TenneT needed an advanced weather risk assessment, ensuring a reliable cut off prediction of offshore wind farms in stormy situations.
Working with StormGeo has provided TenneT with the monitoring system they need in order to predict wind farm cut-offs, knowing in advance where and when the cut-offs could occur.
“The monitoring portal itself shows us a ‘traffic light’ visualization of wind confidence levels in three colors. It helps us to explain the behavior of our grid and our balance system. When we are aware that a wind front is coming, then we know in advance to be alert,” said Freddy van Halm.
StormGeo provides weather risk assessment through this ‘traffic light’ system, displaying wind confidence levels over time using a clear red, yellow, and green visualization approach. The portal provides advanced forecasting graphs that predict wind gusts, as well as wind speed and direction, taking into account the wind farms’ location and times of day. StormGeo also calculates the threshold for wind speed and cut-off points for the offshore wind farms, so TenneT can predict when a wind farm will shut down.
“When that’s the case, we know in advance and can calculate the influence it will have on our grid. It could mean that there will be a lack of energy into our system over a long duration, so we could ask the market to use other sources to fill in that gap,” said Mr. van Halm.
If the wind farms are going to shut down, and TenneT see the need to find electricity from an alternate source, they can plan this in advance, leading to the most efficient and cost-effective solution for everybody, and significantly reducing the annual costs to consumers.
The collaboration with StormGeo has been of great value to TenneT. “For us, it really works! We have a match. The cooperation with StormGeo is very good, it’s really a pleasure to deal with them,” said Mr. van Halm.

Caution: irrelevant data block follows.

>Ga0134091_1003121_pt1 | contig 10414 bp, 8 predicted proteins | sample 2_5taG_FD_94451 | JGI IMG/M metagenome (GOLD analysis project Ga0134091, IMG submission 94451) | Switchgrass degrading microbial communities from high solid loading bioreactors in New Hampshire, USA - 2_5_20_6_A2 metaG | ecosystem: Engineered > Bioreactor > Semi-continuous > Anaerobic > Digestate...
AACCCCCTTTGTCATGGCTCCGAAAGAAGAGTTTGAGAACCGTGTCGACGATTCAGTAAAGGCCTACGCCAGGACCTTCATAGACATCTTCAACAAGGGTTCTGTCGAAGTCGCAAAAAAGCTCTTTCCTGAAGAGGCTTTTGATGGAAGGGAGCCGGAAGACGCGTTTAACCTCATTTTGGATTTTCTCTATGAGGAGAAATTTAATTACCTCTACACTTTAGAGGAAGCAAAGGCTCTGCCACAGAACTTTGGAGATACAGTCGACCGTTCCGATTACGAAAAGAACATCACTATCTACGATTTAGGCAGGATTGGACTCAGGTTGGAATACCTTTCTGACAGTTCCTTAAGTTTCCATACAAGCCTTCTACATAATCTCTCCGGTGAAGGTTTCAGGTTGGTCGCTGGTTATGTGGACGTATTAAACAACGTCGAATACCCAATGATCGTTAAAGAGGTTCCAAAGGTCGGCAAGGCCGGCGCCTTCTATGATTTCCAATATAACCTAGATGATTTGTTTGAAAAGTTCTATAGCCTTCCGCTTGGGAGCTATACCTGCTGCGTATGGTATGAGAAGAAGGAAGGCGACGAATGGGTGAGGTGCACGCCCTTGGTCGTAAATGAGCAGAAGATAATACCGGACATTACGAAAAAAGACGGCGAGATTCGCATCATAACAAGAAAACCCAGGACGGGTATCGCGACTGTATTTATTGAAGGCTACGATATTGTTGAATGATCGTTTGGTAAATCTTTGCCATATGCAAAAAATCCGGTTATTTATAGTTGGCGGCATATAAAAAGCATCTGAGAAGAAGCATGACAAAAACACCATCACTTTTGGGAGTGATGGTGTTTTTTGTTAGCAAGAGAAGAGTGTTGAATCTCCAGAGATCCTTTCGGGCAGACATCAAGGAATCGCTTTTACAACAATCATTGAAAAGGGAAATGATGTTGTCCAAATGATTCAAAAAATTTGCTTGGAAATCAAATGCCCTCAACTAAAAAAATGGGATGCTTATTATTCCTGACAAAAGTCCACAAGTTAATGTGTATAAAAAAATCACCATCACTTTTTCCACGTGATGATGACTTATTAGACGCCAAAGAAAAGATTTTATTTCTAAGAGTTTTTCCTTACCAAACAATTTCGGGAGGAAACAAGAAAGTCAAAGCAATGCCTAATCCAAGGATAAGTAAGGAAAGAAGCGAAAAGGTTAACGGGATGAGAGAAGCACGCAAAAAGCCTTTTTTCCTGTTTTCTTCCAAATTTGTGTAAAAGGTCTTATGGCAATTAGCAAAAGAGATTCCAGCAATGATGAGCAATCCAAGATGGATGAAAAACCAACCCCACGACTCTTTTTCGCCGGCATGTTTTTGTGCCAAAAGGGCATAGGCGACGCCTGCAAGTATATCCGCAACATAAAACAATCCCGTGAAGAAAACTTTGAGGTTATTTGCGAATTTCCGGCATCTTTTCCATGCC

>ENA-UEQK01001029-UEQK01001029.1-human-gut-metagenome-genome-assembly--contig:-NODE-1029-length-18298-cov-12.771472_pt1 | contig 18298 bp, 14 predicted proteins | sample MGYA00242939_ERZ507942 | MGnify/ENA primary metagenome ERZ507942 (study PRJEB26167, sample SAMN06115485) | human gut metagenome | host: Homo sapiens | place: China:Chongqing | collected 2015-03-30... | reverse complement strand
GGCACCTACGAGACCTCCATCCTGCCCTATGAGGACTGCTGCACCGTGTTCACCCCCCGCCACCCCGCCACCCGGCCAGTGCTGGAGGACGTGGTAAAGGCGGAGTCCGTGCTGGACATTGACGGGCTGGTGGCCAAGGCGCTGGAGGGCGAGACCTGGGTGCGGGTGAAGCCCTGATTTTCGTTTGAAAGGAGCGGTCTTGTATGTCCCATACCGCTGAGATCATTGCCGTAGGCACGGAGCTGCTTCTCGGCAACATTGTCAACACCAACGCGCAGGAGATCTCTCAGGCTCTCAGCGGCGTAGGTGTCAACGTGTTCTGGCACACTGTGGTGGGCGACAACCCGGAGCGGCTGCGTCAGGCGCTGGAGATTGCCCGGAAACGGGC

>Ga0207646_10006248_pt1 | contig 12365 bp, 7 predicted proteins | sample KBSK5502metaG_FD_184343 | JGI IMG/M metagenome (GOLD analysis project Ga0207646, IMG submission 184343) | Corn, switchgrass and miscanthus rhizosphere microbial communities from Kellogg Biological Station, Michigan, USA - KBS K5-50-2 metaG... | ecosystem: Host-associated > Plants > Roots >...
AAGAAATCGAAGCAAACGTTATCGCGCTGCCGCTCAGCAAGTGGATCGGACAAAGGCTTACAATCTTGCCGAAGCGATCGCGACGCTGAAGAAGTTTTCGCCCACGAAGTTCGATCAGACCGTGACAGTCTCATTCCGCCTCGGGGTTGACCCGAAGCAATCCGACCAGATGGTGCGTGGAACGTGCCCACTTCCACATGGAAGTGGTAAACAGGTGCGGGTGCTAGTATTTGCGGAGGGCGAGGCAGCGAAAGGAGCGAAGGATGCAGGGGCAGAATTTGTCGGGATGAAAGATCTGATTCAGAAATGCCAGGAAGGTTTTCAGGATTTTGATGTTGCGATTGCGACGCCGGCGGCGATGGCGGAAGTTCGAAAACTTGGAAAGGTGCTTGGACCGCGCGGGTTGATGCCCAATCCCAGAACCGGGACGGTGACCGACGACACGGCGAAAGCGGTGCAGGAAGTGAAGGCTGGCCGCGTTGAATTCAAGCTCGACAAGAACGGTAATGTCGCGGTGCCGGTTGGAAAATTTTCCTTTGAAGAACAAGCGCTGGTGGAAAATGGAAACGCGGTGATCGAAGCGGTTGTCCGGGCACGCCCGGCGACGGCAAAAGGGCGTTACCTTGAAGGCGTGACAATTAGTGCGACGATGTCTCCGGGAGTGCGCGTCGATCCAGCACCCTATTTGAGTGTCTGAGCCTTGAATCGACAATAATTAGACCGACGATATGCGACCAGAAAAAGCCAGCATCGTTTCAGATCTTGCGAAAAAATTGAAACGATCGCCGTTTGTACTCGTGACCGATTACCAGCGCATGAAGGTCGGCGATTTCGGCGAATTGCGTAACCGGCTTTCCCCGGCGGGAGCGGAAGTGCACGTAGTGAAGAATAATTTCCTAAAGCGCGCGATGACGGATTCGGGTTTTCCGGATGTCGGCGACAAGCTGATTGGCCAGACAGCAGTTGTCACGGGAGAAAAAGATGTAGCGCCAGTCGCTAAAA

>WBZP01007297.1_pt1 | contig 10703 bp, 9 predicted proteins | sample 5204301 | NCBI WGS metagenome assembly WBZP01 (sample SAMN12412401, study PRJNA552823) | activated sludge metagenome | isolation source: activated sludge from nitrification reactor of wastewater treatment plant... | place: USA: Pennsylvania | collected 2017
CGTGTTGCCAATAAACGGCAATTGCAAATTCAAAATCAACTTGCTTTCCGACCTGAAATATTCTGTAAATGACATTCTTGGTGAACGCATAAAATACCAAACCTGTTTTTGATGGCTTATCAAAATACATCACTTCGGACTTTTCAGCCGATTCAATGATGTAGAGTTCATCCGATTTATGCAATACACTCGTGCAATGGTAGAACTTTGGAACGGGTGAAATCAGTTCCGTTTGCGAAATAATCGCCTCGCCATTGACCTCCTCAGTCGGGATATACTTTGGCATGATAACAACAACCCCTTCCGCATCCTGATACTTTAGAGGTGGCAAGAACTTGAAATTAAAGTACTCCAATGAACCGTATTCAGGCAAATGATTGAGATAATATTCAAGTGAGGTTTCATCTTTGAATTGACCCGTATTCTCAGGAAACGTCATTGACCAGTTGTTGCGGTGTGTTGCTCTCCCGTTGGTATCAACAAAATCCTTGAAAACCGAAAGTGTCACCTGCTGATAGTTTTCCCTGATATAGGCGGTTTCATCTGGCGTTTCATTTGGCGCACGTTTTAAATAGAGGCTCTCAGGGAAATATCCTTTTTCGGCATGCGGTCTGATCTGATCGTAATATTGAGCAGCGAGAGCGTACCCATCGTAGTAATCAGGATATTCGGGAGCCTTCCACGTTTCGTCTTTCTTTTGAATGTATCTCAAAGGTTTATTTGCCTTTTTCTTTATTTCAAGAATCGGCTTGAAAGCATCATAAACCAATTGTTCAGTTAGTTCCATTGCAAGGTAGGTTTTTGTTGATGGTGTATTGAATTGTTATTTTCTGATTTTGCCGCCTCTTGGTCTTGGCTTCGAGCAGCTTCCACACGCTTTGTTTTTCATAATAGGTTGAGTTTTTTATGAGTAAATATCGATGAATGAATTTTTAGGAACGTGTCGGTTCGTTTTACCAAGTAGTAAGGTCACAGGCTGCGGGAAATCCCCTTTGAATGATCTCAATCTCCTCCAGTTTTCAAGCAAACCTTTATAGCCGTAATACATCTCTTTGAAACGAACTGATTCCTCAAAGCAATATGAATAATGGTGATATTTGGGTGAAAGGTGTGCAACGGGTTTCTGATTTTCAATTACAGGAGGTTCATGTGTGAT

StormGeo’s weather risk assessment portal provides TenneT with advanced forecasts of wind gusts and storms, making wind farm cut-offs easier to predict and to plan for. In this way, TenneT can make informed decisions that ensure the equilibrium of their high-voltage grid. Alternative energy can be sourced in time and at a reasonable cost, and TenneT can continuously supply consumers with a stable flow of electricity.
“It gives us a view into the future – you have a very fast overview of what could happen to the wind farms. We know in advance when the transport will change in our grid, and we have to deal with that. Personally, I think that a system like this could be used by all wind farm owners and forecasters,” said Mr. van Halm.
StormGeo’s online portal also shows the estimated wind power production of the farms. “I think it’s a benefit to have such a system to look forward into the future,” said Mr. van Halm, “we see the estimated wind power production and that it will generate a specific amount of energy, and we can then predict the amount of energy they will deliver into our grid.”
Energy generated from offshore wind farms will become more important in the future. “The requests for renewable energy sources are growing rapidly across the world, and wind or wind turbines is a perfect method to fill in that gap,” Mr. van Halm notes.
“Europe will be going from fossil fuels to renewable sources. And for renewable sources, weather conditions are very, very important.”